South East Asia

44 Members

Membership: TAI members in Southeast Asia include civil society organizations and individuals from five countries, Indonesia, Malaysia, Philippines, Thailand, and Vietnam. The core team members are from this region from the Ateneo School of Government.

Goals: Multiple goals were created based on previous TAI Asia regional meetings and related forums including a list of voluntary policy and informative instruments that should be used in the Asia region to expend involvement in access rights work. These include

• linkages and partnerships with other regional networks, academic organizations, and government institutions

• development of more resources and materials including citizen guidelines and toolkits, web based information, and alternative vehicles of access to information such as television, radio, newspaper and SMS sources

• utilization of alternative methods of assessment through Strategic Environmental Assessments, Eco-labeling and green audits

Southeast Asia - Regional standards for Environmental Democracy: Although the legal framework in the region has become increasingly supportive of access principle, significant gaps remain between the legal framework and practice in many countries. Further, the TAI assessments concluded a lack of clear legislation on public participation is a major constraint on realizing access rights in the region. Multiple organizations have called for a regional forum and strengthened network for Southeast Asian organizations working across the range of freedom of expression and right to information issues.

Assessments: To date multiple TAI assessment were carried out in Indonesia, the Philippines, Thailand, Vietnam and China’s Yunnan province between 2003 and 2009. In additional a sectoral TAI assessment was conducted in Map Ta Phut, Thailand’s largest industrial estate and one of the largest independent power producer investments in Southeast Asia. The Third TAI Asia Regional Meeting was successfully held on October 29-30, 2009 in Bangkok, Thailand, to update TAI partners in Asia on the status and success of TAI, promote regional advocacy, develop strategies for expansion and further engagement of governments and share success stories and presentations within the network as well as inform potential partners of TAI activities in the region. Participants of the two-day meeting include TAI partners and potential partners in Asia, including CSOs from Bangladesh, China, India, Indonesia, Vietnam, Lao PDR, Malaysia, Nepal, the Philippines, Thailand, South Korea and Sri Lanka. In addition to the CSO participants, there will also be governmental officials from TAI partner countries, international organizations and donors attending this meeting to share experiences in environmental governance and collaborations between NGOs and government on access right. A synthesized report based on these assessment was published by the Thailand Environment Institute in 2011. An important finding from the assessments is that there appears to be a correlation between poverty and marginalization, and the inability to ensure access rights. For all the countries, poor and marginalized people, including women, ethnic minorities and migrants, are the least able to exercise access rights. For many such rights simply do not exist.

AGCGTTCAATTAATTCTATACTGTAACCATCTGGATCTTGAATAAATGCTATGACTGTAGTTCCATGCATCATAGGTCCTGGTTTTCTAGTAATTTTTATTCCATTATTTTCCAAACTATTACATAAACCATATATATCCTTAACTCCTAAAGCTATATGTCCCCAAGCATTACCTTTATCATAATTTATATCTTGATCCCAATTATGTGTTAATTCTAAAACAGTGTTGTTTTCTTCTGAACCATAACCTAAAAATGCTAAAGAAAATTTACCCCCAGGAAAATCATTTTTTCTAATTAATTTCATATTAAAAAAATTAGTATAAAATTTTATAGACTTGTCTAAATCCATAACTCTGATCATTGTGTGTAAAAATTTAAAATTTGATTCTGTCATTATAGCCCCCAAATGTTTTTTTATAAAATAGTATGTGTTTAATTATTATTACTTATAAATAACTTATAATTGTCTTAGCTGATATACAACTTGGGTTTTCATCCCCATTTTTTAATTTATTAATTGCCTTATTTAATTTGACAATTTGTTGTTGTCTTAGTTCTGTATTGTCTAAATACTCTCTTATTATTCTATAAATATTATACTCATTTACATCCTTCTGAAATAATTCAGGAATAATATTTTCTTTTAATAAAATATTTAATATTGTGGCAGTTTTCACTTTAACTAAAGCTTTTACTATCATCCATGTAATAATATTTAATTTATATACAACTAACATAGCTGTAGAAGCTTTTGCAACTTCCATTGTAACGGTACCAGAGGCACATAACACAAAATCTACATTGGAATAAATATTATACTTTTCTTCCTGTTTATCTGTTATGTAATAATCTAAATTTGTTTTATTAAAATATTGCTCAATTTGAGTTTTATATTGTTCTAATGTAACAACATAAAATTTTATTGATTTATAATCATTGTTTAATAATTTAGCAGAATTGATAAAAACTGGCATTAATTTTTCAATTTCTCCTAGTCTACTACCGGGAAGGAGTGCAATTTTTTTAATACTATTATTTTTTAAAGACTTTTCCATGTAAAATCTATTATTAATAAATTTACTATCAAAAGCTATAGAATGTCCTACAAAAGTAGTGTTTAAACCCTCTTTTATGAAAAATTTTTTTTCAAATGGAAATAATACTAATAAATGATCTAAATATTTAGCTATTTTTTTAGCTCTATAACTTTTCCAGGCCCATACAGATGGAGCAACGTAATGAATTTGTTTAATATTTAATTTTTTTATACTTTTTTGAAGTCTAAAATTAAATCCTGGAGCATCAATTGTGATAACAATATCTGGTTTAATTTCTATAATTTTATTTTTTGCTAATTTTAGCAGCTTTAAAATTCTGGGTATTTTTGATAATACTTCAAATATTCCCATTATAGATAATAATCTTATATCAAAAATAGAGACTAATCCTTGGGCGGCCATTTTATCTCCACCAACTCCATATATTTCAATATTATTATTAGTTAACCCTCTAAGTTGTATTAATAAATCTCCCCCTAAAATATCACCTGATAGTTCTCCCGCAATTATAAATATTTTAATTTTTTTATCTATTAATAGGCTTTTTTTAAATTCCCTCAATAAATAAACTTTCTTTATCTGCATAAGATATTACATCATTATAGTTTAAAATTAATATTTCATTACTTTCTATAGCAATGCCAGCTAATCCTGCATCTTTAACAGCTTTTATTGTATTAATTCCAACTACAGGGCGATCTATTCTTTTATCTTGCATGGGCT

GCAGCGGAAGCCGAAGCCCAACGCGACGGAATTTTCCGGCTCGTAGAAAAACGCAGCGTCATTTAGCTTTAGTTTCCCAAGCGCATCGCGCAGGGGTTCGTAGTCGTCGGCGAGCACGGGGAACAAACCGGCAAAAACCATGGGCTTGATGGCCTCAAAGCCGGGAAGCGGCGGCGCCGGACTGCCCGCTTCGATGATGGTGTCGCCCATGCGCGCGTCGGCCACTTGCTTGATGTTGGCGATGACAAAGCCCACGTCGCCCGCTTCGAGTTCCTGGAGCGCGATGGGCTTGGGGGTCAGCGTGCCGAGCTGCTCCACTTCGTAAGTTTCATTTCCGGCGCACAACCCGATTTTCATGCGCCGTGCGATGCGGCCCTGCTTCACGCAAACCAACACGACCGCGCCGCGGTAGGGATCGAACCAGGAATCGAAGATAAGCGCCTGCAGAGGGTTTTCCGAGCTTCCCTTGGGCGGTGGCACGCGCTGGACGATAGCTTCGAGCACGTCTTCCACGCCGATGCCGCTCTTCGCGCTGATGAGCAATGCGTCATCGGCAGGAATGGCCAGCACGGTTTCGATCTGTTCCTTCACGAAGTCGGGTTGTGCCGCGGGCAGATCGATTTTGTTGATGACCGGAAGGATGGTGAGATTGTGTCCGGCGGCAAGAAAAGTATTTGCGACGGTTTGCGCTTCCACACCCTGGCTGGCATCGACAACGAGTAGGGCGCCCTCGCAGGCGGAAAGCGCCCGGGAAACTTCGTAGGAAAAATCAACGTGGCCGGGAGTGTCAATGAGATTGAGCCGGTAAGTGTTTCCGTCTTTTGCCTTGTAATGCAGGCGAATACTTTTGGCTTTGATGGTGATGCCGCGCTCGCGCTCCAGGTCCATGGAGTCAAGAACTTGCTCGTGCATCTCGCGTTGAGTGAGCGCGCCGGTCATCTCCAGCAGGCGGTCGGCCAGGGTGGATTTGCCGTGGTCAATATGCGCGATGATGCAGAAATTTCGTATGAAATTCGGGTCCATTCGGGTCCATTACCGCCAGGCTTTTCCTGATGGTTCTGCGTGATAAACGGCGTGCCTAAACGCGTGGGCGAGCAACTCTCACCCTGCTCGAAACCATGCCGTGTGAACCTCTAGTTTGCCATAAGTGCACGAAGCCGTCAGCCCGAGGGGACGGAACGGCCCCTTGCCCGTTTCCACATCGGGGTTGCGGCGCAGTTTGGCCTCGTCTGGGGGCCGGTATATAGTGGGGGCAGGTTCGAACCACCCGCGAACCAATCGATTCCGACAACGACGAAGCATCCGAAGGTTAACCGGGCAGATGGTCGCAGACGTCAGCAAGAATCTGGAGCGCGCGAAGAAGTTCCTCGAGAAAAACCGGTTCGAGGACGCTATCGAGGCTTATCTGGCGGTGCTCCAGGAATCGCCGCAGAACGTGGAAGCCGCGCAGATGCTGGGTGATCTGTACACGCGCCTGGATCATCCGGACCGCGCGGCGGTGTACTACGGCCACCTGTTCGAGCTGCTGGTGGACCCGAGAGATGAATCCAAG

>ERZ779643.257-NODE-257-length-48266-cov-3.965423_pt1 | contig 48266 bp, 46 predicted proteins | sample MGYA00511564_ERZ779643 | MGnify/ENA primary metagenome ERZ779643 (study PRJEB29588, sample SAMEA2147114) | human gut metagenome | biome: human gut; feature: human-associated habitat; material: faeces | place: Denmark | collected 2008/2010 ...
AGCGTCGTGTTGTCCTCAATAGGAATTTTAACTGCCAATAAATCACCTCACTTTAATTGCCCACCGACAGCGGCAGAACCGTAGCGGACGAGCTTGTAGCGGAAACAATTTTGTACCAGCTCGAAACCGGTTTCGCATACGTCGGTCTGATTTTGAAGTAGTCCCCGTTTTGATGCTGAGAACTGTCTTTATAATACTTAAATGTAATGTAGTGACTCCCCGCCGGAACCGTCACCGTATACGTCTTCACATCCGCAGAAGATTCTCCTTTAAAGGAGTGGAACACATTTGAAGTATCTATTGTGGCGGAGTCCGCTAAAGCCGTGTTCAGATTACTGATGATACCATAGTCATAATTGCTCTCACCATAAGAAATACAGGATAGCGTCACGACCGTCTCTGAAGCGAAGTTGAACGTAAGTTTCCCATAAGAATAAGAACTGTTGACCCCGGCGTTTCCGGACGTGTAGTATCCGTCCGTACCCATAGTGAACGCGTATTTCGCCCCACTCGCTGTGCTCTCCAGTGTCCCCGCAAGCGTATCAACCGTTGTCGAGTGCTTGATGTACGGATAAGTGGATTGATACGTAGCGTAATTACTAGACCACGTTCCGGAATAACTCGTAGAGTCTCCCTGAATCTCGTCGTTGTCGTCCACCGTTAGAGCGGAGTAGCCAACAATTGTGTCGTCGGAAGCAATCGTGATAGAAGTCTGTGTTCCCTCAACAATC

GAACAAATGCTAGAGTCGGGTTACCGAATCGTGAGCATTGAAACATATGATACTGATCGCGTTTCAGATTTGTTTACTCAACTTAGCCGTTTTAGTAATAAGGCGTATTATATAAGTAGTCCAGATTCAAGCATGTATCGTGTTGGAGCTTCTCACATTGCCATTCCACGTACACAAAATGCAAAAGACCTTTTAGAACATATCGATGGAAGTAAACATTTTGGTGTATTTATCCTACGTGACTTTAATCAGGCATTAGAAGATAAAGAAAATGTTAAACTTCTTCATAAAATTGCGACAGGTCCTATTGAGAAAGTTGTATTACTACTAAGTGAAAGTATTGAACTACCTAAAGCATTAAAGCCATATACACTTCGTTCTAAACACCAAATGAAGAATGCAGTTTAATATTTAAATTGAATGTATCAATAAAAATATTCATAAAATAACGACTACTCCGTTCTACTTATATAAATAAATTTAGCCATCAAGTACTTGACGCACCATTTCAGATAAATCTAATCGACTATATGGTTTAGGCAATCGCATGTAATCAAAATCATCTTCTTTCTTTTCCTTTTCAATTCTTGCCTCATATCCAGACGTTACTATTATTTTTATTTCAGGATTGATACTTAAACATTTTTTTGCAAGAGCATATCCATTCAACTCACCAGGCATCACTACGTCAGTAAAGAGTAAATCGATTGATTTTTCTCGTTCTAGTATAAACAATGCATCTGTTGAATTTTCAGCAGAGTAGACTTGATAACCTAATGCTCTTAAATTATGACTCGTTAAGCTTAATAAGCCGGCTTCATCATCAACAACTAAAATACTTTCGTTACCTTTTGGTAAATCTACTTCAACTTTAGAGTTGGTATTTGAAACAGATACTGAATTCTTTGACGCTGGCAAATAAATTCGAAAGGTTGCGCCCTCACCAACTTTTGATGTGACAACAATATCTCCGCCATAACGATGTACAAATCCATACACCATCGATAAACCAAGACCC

Southeast Asia - Regional standards for Environmental Democracy: Although the legal framework in the region has become increasingly supportive of access principle, significant gaps remain between the legal framework and practice in many countries. Further, the TAI assessments concluded a lack of clear legislation on public participation is a major constraint on realizing access rights in the region. Multiple organizations have called for a regional forum and strengthened network for Southeast Asian organizations working across the range of freedom of expression and right to information issues.

Regional Core Team Leads